by Georgina Arias Avila In the exciting career of education, tutors play an important role in supporting students and teachers. Educating in excellence is a task that Catalina Calkins, Rossi Guevara and Viviana Cáceres carry out as Latina tutors in Fairbanks schools. Here is a profile of each one of them.
CATALINA CALKINS Every morning for the past seven years, Catalina drives a long distance from her home in Harding Lake (Salcha) to Anderson-Crawford Elementary School and Ben Eielson Junior Senior High School, located on Eielson Air Force Base. At both schools she works as a tutor for the ELL (English Language Learners) program. “These are the students who are learning English as their second language. Children arrive from other countries without speaking English, but with a good education level. Their culture enriches the school environment and that should be taken advantage of by the teachers. We have too much to offer, as our discipline makes us different in a positive way,” Catalina said. Catalina’s story in Alaska begins 19 years ago in her native Colombia when she met her husband online. They decided to start a family and are now parents of three children. She is a publicist and an English and Spanish interpreter. Her first steps in her education were taken as a volunteer in her children’s schools. Then, a challenge linked to music would come to her later. She worked with the Fairbanks Youth Orchestra, organizing trips and concerts. Later, she was its president for three years. “My strength has been working with children. As a tutor, my greatest satisfaction is ensuring that a child who arrives without speaking English communicates with their father in the same language and thus the family is strengthened. In addition, their academic performance reaches the desired objectives.” Another tool of Catalina in the adaptation process is to show children the richness of American culture and, especially, Alaska. “You don’t have to be afraid of the cold. I talk to them about different winter activities, and they are surprised to see how much they can enjoy them.” Catalina enjoys cross-stitch embroidery in her free time. Additionally, she is a Girl Scout leader in her daughter’s troop.
ROSSI GUEVARA Rossi always dreamed of being a tutor and working in the schools of her four children. “My start in the world of education was as a volunteer to help my children and other students, and I did it for many years teaching Spanish and collaborating in different grades. When my daughter started kindergarten in 2019, it was the moment to apply and become a tutor.” Rossi left her native El Salvador in 2003 to start a family in Fairbanks. Her husband was waiting for her, along with many of his relatives, who had settled in the Golden Heart of the Interior. In fact, one of her first jobs was being a nanny for her husband’s relatives’ children. However, when Covid-19 cases were reported in Alaska in 2019, her plans to tutor were put on hold for a year. “I trained as a tutor in 2020. My first challenges were to assimilate American culture in the educational aspect and take various courses to improve the English language.” After three years in the work environment, Rossi says that her greatest satisfaction “is creating a beautiful connection with the students and seeing them respond satisfactorily to her tutoring class. In the mornings, I help children who are behind academically and others who have behavioral problems. In addition, I collaborate with the after-school program in the afternoons.” One aspect that Rossi promotes in her class is to awaken curiosity in her students about Hispanic culture. “The children recognize my accent and ask me about my country of origin. The richness of my culture can broaden the minds of my students.” Rossi really enjoys doing activities with her family, but she also likes to cook and bake cakes. She tells us, “I took pastry, baking, and nutrition courses online. Since I was little, I have had a lot of creativity in the kitchen, and it also relaxes me.”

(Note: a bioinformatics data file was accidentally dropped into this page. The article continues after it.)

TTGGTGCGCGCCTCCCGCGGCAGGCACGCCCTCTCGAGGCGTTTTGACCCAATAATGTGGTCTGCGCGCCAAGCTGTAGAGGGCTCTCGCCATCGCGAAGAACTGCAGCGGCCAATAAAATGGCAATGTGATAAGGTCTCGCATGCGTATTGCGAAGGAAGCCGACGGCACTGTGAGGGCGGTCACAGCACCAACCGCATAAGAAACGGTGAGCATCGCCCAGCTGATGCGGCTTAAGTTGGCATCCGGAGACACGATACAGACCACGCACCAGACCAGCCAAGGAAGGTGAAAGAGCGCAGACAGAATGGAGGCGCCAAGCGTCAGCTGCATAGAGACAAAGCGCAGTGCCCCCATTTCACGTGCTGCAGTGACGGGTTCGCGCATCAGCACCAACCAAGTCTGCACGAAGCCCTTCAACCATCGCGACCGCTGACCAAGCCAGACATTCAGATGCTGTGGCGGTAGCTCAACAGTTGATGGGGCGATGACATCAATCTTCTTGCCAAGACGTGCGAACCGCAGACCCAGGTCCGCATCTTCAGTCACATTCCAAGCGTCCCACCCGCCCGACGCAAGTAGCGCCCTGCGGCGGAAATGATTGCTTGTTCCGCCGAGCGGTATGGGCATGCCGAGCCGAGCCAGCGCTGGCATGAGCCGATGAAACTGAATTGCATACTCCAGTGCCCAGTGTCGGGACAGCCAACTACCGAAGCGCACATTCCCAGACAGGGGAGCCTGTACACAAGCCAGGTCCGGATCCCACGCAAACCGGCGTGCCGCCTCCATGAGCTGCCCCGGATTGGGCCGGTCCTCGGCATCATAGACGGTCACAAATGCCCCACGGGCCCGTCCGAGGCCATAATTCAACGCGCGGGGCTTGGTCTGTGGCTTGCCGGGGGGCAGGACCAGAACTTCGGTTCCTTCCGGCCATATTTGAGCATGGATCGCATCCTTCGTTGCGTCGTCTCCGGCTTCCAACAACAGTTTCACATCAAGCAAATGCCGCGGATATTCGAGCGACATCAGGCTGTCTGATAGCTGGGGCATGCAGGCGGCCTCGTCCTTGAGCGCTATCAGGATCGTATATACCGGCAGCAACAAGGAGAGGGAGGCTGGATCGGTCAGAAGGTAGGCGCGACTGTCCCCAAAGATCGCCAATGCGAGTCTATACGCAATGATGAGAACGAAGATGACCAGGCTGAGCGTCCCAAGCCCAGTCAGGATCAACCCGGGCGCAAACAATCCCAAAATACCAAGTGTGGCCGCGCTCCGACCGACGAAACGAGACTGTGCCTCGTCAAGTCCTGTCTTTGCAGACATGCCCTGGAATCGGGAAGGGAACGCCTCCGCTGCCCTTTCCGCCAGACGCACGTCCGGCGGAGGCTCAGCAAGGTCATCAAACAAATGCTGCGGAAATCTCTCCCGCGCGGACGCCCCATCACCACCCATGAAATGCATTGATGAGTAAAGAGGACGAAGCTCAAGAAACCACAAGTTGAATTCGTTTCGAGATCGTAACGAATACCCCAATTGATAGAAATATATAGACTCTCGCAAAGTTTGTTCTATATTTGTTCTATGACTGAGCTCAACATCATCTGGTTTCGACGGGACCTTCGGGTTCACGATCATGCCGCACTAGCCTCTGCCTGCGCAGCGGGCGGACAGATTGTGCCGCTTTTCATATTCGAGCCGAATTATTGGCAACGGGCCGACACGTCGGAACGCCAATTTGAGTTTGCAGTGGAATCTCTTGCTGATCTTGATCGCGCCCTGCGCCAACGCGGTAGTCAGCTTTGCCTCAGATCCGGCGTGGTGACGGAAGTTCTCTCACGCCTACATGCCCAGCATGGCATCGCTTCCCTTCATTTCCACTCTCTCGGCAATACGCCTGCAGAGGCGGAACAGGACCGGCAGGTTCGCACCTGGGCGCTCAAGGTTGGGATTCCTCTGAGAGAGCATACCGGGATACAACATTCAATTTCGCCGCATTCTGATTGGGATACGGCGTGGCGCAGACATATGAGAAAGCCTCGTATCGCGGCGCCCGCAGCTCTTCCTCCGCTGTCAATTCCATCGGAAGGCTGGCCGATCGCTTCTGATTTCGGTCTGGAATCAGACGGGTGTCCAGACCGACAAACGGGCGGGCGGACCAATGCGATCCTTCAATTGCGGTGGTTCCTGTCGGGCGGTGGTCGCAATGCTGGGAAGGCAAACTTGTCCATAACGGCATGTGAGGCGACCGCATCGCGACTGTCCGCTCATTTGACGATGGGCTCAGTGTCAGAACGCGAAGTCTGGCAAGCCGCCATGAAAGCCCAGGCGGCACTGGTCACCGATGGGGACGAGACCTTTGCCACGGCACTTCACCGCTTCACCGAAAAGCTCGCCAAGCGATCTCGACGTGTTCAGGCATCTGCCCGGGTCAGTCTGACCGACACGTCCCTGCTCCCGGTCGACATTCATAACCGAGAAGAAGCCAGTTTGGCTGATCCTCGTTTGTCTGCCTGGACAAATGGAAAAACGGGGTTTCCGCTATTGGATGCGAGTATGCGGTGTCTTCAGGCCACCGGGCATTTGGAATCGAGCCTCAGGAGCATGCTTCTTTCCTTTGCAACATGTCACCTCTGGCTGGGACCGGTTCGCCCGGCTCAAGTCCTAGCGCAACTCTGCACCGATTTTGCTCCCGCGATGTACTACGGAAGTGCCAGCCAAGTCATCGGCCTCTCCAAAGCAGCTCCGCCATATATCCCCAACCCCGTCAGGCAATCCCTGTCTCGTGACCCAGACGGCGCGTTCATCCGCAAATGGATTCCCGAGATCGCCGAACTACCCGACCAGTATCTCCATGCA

VIVIANA CÁCERES Twenty years ago, Viviana Cáceres and her family left their hometown in Argentina to fulfill their American dream.” First, we settled in Minnesota for three years. Then, we moved to Fairbanks on July 9, Argentina’s Independence Day. We arrived in the middle of summer 2003 and I was shocked by the greenery and heat.I felt at home with mosquitoes and everything.” While her husband worked at the University of Fairbanks, Viviana improved her English and actively participated in her children’s education. She was a volunteer handling the bookkeeping for the Association of School Parents. Viviana graduated as a Systems Analyst and Programmer in Argentina. Later, she became an interpreter and tutor for the program English Language Learners.” I have been a tutor for 16 years and my work made me discover that I like to help others and the reward is seeing the progress of my students.Besides, the students have words or expressions typical of their country and that must be respected. I help make their transition less traumatic. They arrive without knowing any English, they are afraid and silent, so I use yoga techniques to relax them.” Viviana considers that bilingualism in children whose mother tongue is Spanish, must be practiced at home. “In my home we speak Spanish. It has been very useful for my two children, who work now and being bilingual has opened doors for them in different jobs. One is working in Argentina. Languages do not compete.” Viviana and her family have plans to return to Argentina, where her mother-in-law and her mother live. “They are old and need our support. It is time to go back and return the love we received by caring for them,” Viviana said.
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